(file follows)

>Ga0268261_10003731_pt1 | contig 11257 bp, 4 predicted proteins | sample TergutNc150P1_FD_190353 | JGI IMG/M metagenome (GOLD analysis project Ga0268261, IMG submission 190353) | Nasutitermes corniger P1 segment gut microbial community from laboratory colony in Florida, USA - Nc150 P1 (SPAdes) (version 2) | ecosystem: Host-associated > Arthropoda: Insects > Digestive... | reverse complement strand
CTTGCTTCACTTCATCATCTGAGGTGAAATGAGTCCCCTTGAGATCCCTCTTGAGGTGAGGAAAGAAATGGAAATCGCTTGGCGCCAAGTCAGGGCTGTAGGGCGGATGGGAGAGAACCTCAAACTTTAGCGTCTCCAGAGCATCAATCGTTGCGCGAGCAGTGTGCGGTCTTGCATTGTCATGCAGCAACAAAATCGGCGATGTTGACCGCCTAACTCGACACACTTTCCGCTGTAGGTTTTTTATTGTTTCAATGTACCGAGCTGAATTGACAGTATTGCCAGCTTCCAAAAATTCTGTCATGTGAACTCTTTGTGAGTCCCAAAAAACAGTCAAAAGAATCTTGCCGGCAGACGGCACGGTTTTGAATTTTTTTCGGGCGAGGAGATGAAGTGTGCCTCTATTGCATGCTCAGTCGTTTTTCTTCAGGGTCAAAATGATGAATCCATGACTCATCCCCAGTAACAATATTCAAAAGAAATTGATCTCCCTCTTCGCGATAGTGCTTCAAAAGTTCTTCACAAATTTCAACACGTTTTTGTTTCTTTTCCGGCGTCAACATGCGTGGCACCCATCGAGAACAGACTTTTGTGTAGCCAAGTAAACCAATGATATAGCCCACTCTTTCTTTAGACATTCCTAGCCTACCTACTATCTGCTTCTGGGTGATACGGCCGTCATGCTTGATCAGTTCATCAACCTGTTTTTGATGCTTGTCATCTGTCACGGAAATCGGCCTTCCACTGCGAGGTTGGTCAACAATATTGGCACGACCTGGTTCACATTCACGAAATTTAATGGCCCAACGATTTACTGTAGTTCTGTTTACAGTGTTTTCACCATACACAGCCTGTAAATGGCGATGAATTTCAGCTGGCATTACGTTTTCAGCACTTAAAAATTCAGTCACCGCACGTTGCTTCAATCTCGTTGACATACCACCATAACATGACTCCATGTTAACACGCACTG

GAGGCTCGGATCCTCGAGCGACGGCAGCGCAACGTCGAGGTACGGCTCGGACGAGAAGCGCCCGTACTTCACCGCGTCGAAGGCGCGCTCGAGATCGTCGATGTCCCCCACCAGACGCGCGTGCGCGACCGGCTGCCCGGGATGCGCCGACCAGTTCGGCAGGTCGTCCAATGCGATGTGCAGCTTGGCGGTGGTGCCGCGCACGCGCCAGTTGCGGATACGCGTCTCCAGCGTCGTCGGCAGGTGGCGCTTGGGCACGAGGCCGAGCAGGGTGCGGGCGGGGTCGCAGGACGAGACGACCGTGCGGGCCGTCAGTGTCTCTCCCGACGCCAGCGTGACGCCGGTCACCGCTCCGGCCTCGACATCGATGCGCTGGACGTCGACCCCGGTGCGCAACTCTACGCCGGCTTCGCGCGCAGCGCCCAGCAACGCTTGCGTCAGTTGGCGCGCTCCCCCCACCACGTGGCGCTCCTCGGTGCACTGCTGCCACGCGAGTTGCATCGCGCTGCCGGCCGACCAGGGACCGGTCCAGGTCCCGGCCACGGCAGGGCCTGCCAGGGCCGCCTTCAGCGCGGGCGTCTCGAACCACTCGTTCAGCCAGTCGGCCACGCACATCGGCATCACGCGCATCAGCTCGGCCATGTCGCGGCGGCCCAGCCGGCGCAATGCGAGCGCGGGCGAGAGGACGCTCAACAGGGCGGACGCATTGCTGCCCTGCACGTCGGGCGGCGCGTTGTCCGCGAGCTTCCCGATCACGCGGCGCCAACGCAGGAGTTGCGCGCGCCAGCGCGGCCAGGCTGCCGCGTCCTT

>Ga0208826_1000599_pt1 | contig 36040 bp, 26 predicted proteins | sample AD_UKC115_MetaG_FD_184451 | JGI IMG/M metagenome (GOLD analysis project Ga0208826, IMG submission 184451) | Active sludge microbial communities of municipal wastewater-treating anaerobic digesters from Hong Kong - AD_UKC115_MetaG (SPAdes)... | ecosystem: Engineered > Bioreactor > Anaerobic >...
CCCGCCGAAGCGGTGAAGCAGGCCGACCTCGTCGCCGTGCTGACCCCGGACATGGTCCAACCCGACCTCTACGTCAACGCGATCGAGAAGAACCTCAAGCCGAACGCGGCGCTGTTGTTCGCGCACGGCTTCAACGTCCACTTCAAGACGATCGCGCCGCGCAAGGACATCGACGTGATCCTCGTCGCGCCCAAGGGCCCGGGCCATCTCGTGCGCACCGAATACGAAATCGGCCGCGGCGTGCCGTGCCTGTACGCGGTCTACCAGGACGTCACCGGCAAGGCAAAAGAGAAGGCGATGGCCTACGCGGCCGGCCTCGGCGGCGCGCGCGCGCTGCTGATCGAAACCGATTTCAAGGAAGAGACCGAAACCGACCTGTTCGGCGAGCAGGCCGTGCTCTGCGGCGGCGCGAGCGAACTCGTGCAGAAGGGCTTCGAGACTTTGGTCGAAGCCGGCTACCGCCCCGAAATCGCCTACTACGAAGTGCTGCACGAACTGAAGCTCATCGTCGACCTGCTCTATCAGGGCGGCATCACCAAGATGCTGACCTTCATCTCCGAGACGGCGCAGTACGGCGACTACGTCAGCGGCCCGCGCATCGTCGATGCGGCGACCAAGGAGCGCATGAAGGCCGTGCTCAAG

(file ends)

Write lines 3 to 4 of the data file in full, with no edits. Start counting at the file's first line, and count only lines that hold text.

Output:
GAGGCTCGGATCCTCGAGCGACGGCAGCGCAACGTCGAGGTACGGCTCGGACGAGAAGCGCCCGTACTTCACCGCGTCGAAGGCGCGCTCGAGATCGTCGATGTCCCCCACCAGACGCGCGTGCGCGACCGGCTGCCCGGGATGCGCCGACCAGTTCGGCAGGTCGTCCAATGCGATGTGCAGCTTGGCGGTGGTGCCGCGCACGCGCCAGTTGCGGATACGCGTCTCCAGCGTCGTCGGCAGGTGGCGCTTGGGCACGAGGCCGAGCAGGGTGCGGGCGGGGTCGCAGGACGAGACGACCGTGCGGGCCGTCAGTGTCTCTCCCGACGCCAGCGTGACGCCGGTCACCGCTCCGGCCTCGACATCGATGCGCTGGACGTCGACCCCGGTGCGCAACTCTACGCCGGCTTCGCGCGCAGCGCCCAGCAACGCTTGCGTCAGTTGGCGCGCTCCCCCCACCACGTGGCGCTCCTCGGTGCACTGCTGCCACGCGAGTTGCATCGCGCTGCCGGCCGACCAGGGACCGGTCCAGGTCCCGGCCACGGCAGGGCCTGCCAGGGCCGCCTTCAGCGCGGGCGTCTCGAACCACTCGTTCAGCCAGTCGGCCACGCACATCGGCATCACGCGCATCAGCTCGGCCATGTCGCGGCGGCCCAGCCGGCGCAATGCGAGCGCGGGCGAGAGGACGCTCAACAGGGCGGACGCATTGCTGCCCTGCACGTCGGGCGGCGCGTTGTCCGCGAGCTTCCCGATCACGCGGCGCCAACGCAGGAGTTGCGCGCGCCAGCGCGGCCAGGCTGCCGCGTCCTT

>Ga0208826_1000599_pt1 | contig 36040 bp, 26 predicted proteins | sample AD_UKC115_MetaG_FD_184451 | JGI IMG/M metagenome (GOLD analysis project Ga0208826, IMG submission 184451) | Active sludge microbial communities of municipal wastewater-treating anaerobic digesters from Hong Kong - AD_UKC115_MetaG (SPAdes)... | ecosystem: Engineered > Bioreactor > Anaerobic >...